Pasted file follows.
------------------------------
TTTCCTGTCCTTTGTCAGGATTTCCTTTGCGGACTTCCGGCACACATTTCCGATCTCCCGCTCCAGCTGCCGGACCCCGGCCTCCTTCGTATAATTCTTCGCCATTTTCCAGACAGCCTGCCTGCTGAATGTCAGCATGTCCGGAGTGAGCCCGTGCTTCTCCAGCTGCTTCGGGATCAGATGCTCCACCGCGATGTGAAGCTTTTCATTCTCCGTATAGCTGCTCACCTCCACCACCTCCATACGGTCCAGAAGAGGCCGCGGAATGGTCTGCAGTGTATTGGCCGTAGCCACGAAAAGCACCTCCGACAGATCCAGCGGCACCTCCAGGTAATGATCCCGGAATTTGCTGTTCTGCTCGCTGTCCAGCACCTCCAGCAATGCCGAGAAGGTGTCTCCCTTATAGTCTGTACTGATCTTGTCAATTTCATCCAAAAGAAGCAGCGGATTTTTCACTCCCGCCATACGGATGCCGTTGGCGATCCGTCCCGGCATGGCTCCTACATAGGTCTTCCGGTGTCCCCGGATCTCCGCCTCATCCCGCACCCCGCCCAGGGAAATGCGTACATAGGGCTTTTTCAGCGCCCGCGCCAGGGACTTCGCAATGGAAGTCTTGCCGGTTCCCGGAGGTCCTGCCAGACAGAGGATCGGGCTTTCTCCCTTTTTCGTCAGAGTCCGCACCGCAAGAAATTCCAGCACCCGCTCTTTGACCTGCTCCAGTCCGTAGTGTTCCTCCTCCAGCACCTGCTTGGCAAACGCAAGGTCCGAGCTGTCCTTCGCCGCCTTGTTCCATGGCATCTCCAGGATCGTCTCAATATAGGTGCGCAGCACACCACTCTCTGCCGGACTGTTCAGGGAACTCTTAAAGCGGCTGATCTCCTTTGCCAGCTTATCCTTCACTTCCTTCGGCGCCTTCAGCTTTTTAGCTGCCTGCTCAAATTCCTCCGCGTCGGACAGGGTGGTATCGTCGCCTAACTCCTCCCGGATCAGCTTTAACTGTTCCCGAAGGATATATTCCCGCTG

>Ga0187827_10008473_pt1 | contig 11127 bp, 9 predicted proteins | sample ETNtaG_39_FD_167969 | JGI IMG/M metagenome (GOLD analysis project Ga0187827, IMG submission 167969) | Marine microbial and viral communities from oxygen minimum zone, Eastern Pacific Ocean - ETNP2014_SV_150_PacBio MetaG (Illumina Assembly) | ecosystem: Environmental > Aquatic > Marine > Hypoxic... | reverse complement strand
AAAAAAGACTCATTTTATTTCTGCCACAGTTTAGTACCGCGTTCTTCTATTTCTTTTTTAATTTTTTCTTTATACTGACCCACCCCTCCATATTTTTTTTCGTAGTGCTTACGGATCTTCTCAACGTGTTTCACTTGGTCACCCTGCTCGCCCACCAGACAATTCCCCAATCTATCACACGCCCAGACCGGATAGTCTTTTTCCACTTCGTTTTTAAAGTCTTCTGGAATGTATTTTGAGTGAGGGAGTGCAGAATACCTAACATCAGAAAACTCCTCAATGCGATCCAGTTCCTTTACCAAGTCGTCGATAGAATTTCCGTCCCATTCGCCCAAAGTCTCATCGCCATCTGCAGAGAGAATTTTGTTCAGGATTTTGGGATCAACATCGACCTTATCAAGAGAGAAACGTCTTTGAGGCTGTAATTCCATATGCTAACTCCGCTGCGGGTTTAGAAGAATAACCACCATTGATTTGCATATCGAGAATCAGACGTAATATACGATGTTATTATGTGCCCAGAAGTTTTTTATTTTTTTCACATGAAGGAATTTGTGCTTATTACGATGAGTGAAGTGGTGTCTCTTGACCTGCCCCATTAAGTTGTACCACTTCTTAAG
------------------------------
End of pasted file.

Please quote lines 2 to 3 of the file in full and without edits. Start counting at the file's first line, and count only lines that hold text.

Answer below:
>Ga0187827_10008473_pt1 | contig 11127 bp, 9 predicted proteins | sample ETNtaG_39_FD_167969 | JGI IMG/M metagenome (GOLD analysis project Ga0187827, IMG submission 167969) | Marine microbial and viral communities from oxygen minimum zone, Eastern Pacific Ocean - ETNP2014_SV_150_PacBio MetaG (Illumina Assembly) | ecosystem: Environmental > Aquatic > Marine > Hypoxic... | reverse complement strand
AAAAAAGACTCATTTTATTTCTGCCACAGTTTAGTACCGCGTTCTTCTATTTCTTTTTTAATTTTTTCTTTATACTGACCCACCCCTCCATATTTTTTTTCGTAGTGCTTACGGATCTTCTCAACGTGTTTCACTTGGTCACCCTGCTCGCCCACCAGACAATTCCCCAATCTATCACACGCCCAGACCGGATAGTCTTTTTCCACTTCGTTTTTAAAGTCTTCTGGAATGTATTTTGAGTGAGGGAGTGCAGAATACCTAACATCAGAAAACTCCTCAATGCGATCCAGTTCCTTTACCAAGTCGTCGATAGAATTTCCGTCCCATTCGCCCAAAGTCTCATCGCCATCTGCAGAGAGAATTTTGTTCAGGATTTTGGGATCAACATCGACCTTATCAAGAGAGAAACGTCTTTGAGGCTGTAATTCCATATGCTAACTCCGCTGCGGGTTTAGAAGAATAACCACCATTGATTTGCATATCGAGAATCAGACGTAATATACGATGTTATTATGTGCCCAGAAGTTTTTTATTTTTTTCACATGAAGGAATTTGTGCTTATTACGATGAGTGAAGTGGTGTCTCTTGACCTGCCCCATTAAGTTGTACCACTTCTTAAG